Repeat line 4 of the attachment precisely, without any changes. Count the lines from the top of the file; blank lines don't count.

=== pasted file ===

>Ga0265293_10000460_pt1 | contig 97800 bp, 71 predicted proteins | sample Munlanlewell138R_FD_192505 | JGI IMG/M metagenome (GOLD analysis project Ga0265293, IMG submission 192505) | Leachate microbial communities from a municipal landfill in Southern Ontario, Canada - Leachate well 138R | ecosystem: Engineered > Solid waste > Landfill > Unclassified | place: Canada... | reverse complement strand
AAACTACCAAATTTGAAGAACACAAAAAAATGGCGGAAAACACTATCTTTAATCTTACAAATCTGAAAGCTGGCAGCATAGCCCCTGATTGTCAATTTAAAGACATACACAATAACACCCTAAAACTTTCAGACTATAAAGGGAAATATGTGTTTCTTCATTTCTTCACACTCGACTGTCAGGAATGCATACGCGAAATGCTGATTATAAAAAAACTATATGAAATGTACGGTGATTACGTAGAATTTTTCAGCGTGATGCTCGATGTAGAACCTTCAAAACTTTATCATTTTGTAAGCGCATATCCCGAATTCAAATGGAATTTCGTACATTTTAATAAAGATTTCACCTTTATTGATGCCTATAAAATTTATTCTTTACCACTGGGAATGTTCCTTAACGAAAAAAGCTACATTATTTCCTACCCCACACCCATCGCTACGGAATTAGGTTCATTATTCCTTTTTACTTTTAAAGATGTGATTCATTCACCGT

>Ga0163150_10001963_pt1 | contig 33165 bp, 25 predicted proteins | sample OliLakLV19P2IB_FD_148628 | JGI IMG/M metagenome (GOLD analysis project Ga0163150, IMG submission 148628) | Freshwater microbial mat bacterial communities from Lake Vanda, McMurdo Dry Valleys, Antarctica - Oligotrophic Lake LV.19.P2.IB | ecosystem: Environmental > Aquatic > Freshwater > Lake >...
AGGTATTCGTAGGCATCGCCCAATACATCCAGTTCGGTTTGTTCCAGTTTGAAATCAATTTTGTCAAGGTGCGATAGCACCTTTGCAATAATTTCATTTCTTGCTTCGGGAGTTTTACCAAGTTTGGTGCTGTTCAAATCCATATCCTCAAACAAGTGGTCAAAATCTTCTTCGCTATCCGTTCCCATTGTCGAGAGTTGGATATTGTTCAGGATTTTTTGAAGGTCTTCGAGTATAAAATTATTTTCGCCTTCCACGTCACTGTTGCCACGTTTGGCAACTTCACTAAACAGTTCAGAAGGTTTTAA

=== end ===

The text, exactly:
AGGTATTCGTAGGCATCGCCCAATACATCCAGTTCGGTTTGTTCCAGTTTGAAATCAATTTTGTCAAGGTGCGATAGCACCTTTGCAATAATTTCATTTCTTGCTTCGGGAGTTTTACCAAGTTTGGTGCTGTTCAAATCCATATCCTCAAACAAGTGGTCAAAATCTTCTTCGCTATCCGTTCCCATTGTCGAGAGTTGGATATTGTTCAGGATTTTTTGAAGGTCTTCGAGTATAAAATTATTTTCGCCTTCCACGTCACTGTTGCCACGTTTGGCAACTTCACTAAACAGTTCAGAAGGTTTTAA